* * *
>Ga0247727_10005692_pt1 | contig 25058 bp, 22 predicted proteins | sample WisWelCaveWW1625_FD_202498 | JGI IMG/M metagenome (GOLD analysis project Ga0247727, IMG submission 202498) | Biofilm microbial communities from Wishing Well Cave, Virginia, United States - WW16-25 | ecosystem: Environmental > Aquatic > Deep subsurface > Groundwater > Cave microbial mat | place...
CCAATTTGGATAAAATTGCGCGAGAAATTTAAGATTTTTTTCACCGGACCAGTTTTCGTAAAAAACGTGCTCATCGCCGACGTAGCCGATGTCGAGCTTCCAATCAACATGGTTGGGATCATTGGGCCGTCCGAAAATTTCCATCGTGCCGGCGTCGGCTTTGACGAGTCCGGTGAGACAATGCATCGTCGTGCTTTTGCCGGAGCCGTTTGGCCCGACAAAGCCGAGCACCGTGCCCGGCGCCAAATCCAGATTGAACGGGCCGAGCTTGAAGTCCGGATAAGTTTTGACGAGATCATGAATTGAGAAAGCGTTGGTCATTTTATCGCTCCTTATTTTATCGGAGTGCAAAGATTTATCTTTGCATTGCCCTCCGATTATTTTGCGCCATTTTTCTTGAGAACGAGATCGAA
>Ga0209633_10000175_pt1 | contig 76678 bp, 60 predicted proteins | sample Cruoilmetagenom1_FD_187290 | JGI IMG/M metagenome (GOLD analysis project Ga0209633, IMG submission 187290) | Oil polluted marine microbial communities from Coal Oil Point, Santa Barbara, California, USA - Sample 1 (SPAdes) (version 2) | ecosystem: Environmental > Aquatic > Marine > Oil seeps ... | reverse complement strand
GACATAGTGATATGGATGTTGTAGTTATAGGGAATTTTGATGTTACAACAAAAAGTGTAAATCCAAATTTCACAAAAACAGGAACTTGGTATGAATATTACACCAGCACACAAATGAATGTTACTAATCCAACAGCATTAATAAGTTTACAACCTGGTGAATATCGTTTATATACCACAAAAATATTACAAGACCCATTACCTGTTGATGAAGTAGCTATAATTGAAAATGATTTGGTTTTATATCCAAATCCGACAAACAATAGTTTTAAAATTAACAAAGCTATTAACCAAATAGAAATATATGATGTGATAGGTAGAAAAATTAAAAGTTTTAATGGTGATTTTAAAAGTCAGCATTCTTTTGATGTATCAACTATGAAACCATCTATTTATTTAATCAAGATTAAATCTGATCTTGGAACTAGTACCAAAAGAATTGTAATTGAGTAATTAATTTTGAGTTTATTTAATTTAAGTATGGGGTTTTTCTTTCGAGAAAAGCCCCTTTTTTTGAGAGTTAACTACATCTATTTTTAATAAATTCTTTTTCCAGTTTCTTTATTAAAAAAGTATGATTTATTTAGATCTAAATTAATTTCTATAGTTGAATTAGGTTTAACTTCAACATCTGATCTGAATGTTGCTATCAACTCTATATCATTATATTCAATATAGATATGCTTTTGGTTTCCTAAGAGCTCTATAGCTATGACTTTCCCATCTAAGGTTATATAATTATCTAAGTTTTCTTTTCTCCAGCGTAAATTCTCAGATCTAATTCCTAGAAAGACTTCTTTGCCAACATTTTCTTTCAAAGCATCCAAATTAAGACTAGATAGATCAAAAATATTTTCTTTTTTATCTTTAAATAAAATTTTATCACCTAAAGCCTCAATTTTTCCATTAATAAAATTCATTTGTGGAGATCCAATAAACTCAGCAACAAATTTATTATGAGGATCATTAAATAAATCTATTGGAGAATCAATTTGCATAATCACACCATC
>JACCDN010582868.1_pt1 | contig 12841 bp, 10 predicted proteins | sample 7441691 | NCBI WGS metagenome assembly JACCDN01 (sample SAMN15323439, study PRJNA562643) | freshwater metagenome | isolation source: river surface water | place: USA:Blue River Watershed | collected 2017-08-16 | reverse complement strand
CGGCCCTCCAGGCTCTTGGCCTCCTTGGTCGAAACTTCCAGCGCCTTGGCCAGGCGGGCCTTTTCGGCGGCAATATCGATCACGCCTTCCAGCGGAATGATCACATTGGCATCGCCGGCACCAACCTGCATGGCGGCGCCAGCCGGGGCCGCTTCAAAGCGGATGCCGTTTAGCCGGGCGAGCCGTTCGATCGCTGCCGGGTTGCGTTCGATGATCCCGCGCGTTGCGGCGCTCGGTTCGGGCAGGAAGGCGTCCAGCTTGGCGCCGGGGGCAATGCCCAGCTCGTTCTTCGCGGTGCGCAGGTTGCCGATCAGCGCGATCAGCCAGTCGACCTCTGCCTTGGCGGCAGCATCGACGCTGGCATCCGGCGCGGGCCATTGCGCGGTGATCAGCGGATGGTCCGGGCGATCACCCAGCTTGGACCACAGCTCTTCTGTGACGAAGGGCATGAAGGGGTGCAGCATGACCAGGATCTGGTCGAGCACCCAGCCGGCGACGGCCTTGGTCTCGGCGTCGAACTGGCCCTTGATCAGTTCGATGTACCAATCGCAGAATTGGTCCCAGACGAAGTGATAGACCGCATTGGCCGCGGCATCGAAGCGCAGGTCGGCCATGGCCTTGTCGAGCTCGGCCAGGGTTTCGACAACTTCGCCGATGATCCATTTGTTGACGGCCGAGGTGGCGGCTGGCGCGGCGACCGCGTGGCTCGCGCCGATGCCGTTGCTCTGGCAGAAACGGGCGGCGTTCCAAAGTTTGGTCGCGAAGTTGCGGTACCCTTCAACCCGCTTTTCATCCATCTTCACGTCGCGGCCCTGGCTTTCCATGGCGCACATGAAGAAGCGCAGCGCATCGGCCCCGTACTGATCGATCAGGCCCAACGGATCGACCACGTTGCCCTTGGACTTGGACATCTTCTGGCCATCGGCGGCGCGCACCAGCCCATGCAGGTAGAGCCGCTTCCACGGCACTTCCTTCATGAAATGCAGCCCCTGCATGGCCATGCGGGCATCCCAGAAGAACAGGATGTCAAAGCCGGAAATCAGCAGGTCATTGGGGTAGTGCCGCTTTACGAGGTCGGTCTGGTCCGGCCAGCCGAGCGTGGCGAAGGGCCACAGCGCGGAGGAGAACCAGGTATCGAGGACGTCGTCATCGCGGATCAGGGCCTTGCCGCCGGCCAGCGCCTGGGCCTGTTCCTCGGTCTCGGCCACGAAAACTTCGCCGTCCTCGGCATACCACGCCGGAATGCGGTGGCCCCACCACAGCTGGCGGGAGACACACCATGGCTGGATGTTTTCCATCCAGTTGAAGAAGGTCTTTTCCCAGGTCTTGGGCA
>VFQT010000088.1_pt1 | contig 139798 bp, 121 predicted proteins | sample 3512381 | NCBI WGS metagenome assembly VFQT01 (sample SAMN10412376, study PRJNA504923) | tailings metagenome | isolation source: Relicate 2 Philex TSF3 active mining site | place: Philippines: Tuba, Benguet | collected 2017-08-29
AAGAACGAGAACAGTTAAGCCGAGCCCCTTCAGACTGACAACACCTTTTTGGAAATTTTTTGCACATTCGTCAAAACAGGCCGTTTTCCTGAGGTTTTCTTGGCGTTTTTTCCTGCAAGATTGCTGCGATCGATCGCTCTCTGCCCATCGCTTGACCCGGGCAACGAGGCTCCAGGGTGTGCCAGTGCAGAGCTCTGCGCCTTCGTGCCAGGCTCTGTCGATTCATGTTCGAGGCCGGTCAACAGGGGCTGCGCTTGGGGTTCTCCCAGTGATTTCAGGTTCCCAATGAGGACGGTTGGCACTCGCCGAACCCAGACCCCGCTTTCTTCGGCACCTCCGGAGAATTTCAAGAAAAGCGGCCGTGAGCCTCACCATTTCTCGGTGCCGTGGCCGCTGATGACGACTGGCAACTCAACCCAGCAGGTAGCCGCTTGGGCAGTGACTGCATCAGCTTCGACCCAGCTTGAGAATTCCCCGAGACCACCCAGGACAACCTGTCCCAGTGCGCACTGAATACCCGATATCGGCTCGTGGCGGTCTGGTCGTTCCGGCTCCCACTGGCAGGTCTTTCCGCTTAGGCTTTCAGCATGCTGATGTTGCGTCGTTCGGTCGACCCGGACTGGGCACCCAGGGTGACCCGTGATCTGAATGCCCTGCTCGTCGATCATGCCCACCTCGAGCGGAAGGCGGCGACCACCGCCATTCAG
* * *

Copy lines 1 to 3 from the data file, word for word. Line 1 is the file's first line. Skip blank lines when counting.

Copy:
>Ga0247727_10005692_pt1 | contig 25058 bp, 22 predicted proteins | sample WisWelCaveWW1625_FD_202498 | JGI IMG/M metagenome (GOLD analysis project Ga0247727, IMG submission 202498) | Biofilm microbial communities from Wishing Well Cave, Virginia, United States - WW16-25 | ecosystem: Environmental > Aquatic > Deep subsurface > Groundwater > Cave microbial mat | place...
CCAATTTGGATAAAATTGCGCGAGAAATTTAAGATTTTTTTCACCGGACCAGTTTTCGTAAAAAACGTGCTCATCGCCGACGTAGCCGATGTCGAGCTTCCAATCAACATGGTTGGGATCATTGGGCCGTCCGAAAATTTCCATCGTGCCGGCGTCGGCTTTGACGAGTCCGGTGAGACAATGCATCGTCGTGCTTTTGCCGGAGCCGTTTGGCCCGACAAAGCCGAGCACCGTGCCCGGCGCCAAATCCAGATTGAACGGGCCGAGCTTGAAGTCCGGATAAGTTTTGACGAGATCATGAATTGAGAAAGCGTTGGTCATTTTATCGCTCCTTATTTTATCGGAGTGCAAAGATTTATCTTTGCATTGCCCTCCGATTATTTTGCGCCATTTTTCTTGAGAACGAGATCGAA
>Ga0209633_10000175_pt1 | contig 76678 bp, 60 predicted proteins | sample Cruoilmetagenom1_FD_187290 | JGI IMG/M metagenome (GOLD analysis project Ga0209633, IMG submission 187290) | Oil polluted marine microbial communities from Coal Oil Point, Santa Barbara, California, USA - Sample 1 (SPAdes) (version 2) | ecosystem: Environmental > Aquatic > Marine > Oil seeps ... | reverse complement strand